Doctors have a new roadmap for preventing heart attacks, strokes, and other harmful outcomes of cardiovascular disease. The guidelines, released by experts with the American Heart Association and American College of Cardiology in November 2013, are the first update in more than a decade. "The guidelines provide a simplified approach to reducing cardiovascular risk," says Dr. Joanne Foody, an expert in preventive cardiology at Harvard-affiliated Brigham and Women's Hospital.

Double trouble: Coping with arthritis and heart disease together

Updated February 1, 2014

Key treatments for both diseases—exercise and medications—demand extra attention and planning

Many people with heart disease—nearly 60%—also deal with painful joint damage due to arthritis. Coping with both conditions together poses some special challenges, especially with regard to exercise and medications.

Answers about aspirin

Updated January 1, 2014

Should you be taking it? If so, when, how much, and what kind?



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Daily aspirin can prevent heart attack and stroke, but it's often misused.

Should you take a statin to prevent a heart attack or stroke?

Updated January 1, 2014

Photo: Thinkstock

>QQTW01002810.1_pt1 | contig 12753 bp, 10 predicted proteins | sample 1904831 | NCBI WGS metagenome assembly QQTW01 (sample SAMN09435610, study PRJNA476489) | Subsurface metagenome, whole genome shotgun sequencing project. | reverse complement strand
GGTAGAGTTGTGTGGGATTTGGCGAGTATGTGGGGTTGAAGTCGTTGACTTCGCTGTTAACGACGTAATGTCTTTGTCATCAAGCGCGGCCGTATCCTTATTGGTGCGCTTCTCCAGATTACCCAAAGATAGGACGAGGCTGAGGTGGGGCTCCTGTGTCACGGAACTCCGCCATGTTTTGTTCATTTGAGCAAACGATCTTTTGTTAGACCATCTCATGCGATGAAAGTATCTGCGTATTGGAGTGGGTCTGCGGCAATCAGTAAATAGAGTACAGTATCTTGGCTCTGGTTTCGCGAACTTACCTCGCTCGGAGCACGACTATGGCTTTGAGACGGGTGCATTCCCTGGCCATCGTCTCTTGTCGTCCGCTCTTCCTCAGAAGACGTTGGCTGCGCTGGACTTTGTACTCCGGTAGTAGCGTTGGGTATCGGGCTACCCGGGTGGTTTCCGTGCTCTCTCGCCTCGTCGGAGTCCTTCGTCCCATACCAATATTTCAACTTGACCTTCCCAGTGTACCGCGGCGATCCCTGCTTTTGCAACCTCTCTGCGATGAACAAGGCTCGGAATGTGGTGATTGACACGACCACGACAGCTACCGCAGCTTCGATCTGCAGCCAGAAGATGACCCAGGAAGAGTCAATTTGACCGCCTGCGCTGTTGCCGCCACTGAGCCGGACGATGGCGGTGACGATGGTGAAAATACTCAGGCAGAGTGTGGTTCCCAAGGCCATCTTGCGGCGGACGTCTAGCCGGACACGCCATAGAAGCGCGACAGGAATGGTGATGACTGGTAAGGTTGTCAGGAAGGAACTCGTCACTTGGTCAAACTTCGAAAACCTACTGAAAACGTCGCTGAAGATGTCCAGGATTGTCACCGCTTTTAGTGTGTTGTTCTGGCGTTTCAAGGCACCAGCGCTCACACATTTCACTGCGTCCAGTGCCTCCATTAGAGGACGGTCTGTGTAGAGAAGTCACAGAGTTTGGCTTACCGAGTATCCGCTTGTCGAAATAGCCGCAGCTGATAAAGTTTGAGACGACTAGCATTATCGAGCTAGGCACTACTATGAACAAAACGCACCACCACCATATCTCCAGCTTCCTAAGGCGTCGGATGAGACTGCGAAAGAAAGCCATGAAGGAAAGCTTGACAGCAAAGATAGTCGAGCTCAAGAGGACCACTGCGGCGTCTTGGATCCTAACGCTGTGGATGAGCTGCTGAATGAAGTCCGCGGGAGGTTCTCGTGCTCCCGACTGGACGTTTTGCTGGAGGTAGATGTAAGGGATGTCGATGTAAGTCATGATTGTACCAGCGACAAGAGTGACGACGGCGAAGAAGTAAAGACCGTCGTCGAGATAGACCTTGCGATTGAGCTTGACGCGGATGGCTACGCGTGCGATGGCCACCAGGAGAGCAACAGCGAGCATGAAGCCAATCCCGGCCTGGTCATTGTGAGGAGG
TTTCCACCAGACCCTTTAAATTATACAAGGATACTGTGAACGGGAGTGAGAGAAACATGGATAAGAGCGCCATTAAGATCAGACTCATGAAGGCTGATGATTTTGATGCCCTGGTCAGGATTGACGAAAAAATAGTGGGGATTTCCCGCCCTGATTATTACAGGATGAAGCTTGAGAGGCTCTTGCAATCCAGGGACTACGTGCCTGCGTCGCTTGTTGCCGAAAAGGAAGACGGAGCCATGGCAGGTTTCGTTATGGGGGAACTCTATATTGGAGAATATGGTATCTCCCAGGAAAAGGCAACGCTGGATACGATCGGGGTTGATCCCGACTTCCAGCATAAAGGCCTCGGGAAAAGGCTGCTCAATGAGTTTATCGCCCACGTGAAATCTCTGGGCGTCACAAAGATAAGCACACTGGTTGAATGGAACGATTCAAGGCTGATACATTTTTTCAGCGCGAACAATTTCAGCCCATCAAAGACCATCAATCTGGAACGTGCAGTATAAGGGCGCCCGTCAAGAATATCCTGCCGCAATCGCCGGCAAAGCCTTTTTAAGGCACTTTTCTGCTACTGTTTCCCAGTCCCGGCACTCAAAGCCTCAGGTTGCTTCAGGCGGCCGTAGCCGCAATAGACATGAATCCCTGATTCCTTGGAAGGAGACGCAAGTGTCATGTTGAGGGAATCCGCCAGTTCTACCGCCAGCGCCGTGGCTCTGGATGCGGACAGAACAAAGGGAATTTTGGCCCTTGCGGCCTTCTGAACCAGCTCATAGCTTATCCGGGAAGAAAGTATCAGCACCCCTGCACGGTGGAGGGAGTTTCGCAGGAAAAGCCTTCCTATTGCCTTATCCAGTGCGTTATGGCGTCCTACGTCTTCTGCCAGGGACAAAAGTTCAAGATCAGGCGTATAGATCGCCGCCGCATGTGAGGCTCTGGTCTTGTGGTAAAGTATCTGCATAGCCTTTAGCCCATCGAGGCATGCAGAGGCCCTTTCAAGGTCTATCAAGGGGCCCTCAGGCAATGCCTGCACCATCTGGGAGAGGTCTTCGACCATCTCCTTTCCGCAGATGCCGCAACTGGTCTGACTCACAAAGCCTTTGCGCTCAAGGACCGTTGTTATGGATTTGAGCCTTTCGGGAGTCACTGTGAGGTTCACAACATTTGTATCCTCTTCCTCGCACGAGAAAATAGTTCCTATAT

New guidelines may expand female candidates for these cholesterol-lowering drugs.

Statins are potent cholesterol-lowering drugs. However, they also have other effects that protect against heart attack and stroke. For that reason, new Guidelines released November 12 from the American College of Cardiology and the American Heart Association have broadened recommendations for use of these medicines. Cholesterol levels no longer are the main factor. As a result, if you're not taking a statin drug now, you may be advised to start.

Ask the doctor: Sexual side effects of blood pressure drugs

Updated January 1, 2014

Q. I'm a healthy 58-year-old man recently diagnosed with high blood pressure. My doctor prescribed metoprolol, and my blood pressure is now in the normal range. But I've started having trouble getting an erection. Could the medication be causing this problem, and if so, is there anything I can do about it?

A. Metoprolol belongs to a class of drugs known as beta blockers, which make the heart beat slower and with less force. In the past, doctors prescribed beta blockers as a first-choice treatment for high blood pressure.

Ask the doctor: Carotid artery narrowing

Updated January 1, 2014

Q. During a recent appointment, my cardiologist heard a sound in my neck and sent me for an ultrasound, which showed a narrowing in my carotid artery. The doctor said this means I'm at risk for a stroke. Because I'm already taking all the right medicines, his only recommendation was getting another ultrasound in a year. But if the narrowing gets worse and I have a stroke, won't that be too late?

A. The carotid arteries, found on either side of the neck, are the main supply route for blood to reach the brain. If cholesterol-laden plaque clogs one of these arteries, it sometimes produces a distinctive sound (called a bruit [BROO-ee]) that a doctor can detect with a stethoscope. That finding usually prompts an ultrasound.

Lower your heart attack and stroke risk with a flu shot

Updated January 1, 2014
















Photos: Thinkstock

If you've had a heart attack, an annual influenza vaccine may cut your risk of another heart attack in half.

Peak flu season is looming, so get your vaccination soon.